Have you ever had a backflip go wrong? "Not on television – I've not screwed it up, so that's been good. I know there a lot of folks in the booth and a lot of folks up there with their cameras that want to get that on tape and eventually I'm sure I will fall down. But as long as I only do the backflip when I win, then I'm a guy laying on the ground hurting, but I'll still be a winner."


CTPMotorsports Question - Did you feel different putting your firesuit on today to return to the track? "Absolutely. Another good question. I didn't even think about it until you just said that, but yeah. I definitely feel – the first two times I've put this suit on it's been for photoshoots or commercials or media and today it's to actually use it and it felt a little better zipping it up today than it did the first two times because it's here. It's real and I can't wait to get in that car here in a few minutes."


CP MOTORSPORTS QUESTION: DID ATLANTA PROVE YOU CAN BE A SPRINT CUP DRIVER? “Yeah, definitely. Ty Norris and everyone at Michael Waltrip Racing have been hugely supportive in my career. Since 2011 they have given me a place to call home and every race, no matter where we are at, if I am in their car or Jay’s car, Ty Norris always come up to me and reminds me that I belong out here and this is my opportunity. He tells me to race like I belong, give them respect but don’t let them take advantage of me. That is what I really tried to do in Atlanta knowing I was in a really well funded and good equipment. Last week did help prove that I belong out there.”


-Nationwide is continuing its long-time relationship with Speedway Motorsports, Inc. (NYSE:TRK), renewing its status as the official insurance company of Charlotte Motor Speedway and Bristol Motor Speedway through 2017.

“Nationwide’s original partnership with Speedway Motorsports Inc. (SMI) in 1999 marked the beginning of our sponsorship efforts within NASCAR,” said Matt Jauchius, Nationwide chief marketing officer. “We are extremely proud of the relationship we have with SMI and look forward to enhancing our branding and activation efforts at the SMI tracks over the next three years.”

In addition to its partnership with Charlotte and Bristol Motor Speedways, Nationwide will feature at-track infield hospitality for their business partners at four SMI NASCAR event weekends throughout the 2015 race season. The new Nationwide mobile hospitality unit will be activated at Las Vegas Motor Speedway March 6-8, Charlotte Motor Speedway May 15-24, Kentucky Speedway July 9-11 and Bristol Motor Speedway August 19-22.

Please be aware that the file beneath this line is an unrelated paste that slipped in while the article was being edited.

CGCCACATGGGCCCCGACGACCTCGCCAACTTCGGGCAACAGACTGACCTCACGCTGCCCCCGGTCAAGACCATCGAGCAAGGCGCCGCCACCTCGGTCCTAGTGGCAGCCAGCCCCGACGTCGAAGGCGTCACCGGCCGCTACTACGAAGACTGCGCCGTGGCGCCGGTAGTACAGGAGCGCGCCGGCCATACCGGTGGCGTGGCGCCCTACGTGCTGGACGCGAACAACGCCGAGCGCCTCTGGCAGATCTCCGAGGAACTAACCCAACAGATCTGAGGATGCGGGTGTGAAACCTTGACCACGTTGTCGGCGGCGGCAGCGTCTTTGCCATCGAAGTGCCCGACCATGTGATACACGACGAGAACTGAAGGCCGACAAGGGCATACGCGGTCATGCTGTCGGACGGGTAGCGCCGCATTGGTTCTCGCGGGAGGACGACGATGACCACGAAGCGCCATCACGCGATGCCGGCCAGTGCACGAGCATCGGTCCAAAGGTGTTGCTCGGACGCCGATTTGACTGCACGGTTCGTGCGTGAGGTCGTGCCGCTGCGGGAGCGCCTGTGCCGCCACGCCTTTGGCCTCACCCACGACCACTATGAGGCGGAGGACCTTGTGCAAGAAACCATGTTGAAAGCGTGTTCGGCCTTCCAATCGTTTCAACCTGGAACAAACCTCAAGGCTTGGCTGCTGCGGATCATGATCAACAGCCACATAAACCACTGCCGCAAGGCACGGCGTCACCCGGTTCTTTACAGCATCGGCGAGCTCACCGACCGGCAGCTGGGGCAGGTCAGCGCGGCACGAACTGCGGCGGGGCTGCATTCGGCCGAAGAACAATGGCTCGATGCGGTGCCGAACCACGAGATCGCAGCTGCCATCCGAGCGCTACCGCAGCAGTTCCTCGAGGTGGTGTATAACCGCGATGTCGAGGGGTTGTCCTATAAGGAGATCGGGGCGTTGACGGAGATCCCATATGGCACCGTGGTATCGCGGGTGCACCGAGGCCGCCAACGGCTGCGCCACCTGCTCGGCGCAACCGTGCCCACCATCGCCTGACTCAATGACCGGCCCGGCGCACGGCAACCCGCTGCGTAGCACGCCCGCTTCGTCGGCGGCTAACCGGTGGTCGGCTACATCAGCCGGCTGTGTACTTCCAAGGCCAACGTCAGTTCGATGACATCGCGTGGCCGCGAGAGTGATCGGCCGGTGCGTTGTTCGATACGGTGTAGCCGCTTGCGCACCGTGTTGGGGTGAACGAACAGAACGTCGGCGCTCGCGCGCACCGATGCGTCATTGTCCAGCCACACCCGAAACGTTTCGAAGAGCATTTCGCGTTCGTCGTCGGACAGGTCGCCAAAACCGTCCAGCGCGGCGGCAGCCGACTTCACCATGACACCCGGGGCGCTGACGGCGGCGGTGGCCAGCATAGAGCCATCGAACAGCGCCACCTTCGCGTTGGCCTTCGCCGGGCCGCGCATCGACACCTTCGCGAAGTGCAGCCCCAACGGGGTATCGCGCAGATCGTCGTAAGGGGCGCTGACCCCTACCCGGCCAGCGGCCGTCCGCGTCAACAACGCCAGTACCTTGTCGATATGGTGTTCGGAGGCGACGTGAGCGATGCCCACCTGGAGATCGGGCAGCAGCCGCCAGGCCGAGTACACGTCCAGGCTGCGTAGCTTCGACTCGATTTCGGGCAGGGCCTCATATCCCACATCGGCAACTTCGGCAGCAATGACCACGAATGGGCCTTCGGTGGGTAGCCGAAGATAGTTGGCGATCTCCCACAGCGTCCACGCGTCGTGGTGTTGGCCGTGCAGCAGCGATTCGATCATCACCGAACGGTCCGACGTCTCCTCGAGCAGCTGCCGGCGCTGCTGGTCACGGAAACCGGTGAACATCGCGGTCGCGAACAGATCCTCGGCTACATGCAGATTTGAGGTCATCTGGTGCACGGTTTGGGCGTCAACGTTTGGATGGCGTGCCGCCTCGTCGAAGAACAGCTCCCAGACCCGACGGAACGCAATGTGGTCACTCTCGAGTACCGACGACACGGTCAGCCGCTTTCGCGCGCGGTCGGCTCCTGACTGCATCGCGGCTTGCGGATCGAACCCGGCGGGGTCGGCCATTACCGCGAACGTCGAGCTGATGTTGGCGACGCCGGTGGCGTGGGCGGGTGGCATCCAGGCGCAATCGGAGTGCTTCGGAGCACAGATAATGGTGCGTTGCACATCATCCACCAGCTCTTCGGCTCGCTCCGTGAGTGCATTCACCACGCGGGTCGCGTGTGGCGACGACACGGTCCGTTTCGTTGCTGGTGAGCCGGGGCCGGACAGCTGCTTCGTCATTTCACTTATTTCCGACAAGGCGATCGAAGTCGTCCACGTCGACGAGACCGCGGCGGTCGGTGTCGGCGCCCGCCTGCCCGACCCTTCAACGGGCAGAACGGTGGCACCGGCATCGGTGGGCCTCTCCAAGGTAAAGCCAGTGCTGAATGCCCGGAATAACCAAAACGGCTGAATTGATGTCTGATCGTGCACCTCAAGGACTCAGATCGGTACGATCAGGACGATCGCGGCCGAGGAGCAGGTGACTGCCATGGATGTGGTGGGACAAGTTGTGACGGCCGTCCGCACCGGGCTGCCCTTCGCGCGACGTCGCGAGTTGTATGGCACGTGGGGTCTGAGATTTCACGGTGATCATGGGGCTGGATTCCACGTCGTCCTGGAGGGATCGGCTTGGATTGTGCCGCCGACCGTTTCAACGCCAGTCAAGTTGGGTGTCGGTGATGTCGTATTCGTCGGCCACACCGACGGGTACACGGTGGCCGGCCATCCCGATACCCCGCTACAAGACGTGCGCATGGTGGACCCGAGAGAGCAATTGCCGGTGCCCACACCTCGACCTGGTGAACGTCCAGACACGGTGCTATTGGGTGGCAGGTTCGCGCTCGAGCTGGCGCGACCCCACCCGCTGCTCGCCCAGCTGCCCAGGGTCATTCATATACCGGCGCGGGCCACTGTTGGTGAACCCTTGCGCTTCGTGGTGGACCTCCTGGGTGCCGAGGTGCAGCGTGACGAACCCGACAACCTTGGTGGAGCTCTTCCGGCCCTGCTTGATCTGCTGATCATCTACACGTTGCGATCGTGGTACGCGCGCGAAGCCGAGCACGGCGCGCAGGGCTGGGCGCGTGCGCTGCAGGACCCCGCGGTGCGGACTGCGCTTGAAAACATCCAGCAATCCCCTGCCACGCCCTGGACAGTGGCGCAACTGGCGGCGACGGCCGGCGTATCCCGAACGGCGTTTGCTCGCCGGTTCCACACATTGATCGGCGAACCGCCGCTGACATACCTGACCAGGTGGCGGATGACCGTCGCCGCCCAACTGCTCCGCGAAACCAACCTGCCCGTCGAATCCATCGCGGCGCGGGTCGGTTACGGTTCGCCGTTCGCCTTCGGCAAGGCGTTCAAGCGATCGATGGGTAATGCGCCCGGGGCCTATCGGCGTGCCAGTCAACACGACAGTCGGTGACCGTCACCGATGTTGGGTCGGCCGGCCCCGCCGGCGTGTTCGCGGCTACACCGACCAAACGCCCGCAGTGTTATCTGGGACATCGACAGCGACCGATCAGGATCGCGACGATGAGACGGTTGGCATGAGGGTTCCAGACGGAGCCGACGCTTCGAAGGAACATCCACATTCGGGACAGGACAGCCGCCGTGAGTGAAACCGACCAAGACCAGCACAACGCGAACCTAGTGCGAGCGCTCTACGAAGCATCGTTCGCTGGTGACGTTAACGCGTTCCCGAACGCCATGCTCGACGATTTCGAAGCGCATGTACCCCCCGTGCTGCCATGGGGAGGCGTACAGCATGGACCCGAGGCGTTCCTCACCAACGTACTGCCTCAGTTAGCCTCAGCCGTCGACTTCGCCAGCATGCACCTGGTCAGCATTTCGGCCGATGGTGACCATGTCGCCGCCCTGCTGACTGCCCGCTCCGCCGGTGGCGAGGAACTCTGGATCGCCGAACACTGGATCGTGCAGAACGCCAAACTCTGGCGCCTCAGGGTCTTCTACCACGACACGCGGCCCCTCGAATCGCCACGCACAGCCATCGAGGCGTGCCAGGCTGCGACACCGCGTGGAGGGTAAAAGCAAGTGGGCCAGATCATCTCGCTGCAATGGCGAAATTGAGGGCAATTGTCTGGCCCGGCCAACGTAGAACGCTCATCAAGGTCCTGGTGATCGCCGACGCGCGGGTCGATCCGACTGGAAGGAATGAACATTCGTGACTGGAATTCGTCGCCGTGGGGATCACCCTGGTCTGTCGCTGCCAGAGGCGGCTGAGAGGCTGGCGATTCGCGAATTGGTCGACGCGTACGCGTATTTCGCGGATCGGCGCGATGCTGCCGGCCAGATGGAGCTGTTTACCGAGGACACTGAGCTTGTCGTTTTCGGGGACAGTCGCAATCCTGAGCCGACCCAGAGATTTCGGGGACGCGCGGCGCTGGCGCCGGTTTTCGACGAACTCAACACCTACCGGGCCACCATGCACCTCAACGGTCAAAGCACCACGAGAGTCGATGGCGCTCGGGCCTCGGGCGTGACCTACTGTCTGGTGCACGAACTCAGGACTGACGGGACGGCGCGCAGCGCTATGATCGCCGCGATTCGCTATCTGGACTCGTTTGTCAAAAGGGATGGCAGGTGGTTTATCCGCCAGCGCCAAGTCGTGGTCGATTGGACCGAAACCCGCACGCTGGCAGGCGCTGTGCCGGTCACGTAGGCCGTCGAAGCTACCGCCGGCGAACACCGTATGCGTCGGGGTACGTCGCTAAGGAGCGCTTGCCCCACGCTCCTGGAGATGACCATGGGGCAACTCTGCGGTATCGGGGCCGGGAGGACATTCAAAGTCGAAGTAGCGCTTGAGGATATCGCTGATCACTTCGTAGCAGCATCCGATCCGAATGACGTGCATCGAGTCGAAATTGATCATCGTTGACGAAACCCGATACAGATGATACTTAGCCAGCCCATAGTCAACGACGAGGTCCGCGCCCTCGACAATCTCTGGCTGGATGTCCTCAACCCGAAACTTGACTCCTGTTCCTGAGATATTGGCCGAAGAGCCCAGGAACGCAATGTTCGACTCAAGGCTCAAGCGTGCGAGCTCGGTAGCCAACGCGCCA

“For 16 years, Speedway Motorsports has built a relationship with Nationwide that has grown stronger, with both companies taking great pride in providing the best experience for their customers,” said Marcus Smith, president and chief executive officer of Speedway Motorsports, Inc. “We look forward to continuing that tradition.”

“Nationwide is a nationally-recognized brand with a diverse portfolio of sports marketing initiatives,” said Smith. “We are proud that they continue to choose Speedway Motorsports as a partner to help achieve their goals.”

Nationwide’s rich history with SMI has included amenities for fans like “On Your Side” information guides, transportation services, pit stop hospitality areas and more. The relationship is also highlighted in Nationwide’s new “It Takes a Nation” advertising campaign, tying in all of its partners, including Hendrick Motorsports.

Kurt Busch

Jim Campbell, Chevrolet vice president of Performance Vehicles and Motorsports:

“Our relationship with Kurt Busch remains unchanged. He remains suspended, and we will continue to monitor all aspects of this situation.”

NASCAR has not moved.

Even though the Attorney General's offive in Delaware reported there was insufficient evidence to press changes against Kurt Busch NASCAR has announced they will not change the agreement with the driver which would allow his return as a driver.

"NASCAR is aware of the Delaware Department of Justice announcement today regarding driver Kurt Busch. As we disclosed Monday, he has accepted the terms and conditions of a reinstatement program and is actively participating in the program. Kurt Busch’s eligibility for reinstatement will continue to be governed by that program and the NASCAR Rule Book, though the elimination of the possibility of criminal charges certainly removes a significant impediment to his reinstatement.”

Busch must still comply with the ruling of the Family Judge in New Kent County, De.

"I am grateful that the prosecutors in Delaware listened, carefully considered the evidence, and after a thorough investigation decided to not file criminal charges against me," Busch said in a statement. "I wish to thank my family, friends, fans, and race team who stood by me throughout this nightmare with their unwavering support.

"Thanks also goes to my legal team for making sure that the truth got out and was fully provided to the prosecutors. As I have said from the beginning, I did not commit domestic abuse. I look forward to being back in racing as soon as possible and moving on with my life."


Kevin Harvick

KEVIN HARVICK, Driver of the No. 4 Jimmy John’s/Budweiser Chevrolet SS for Stewart-Haas Racing: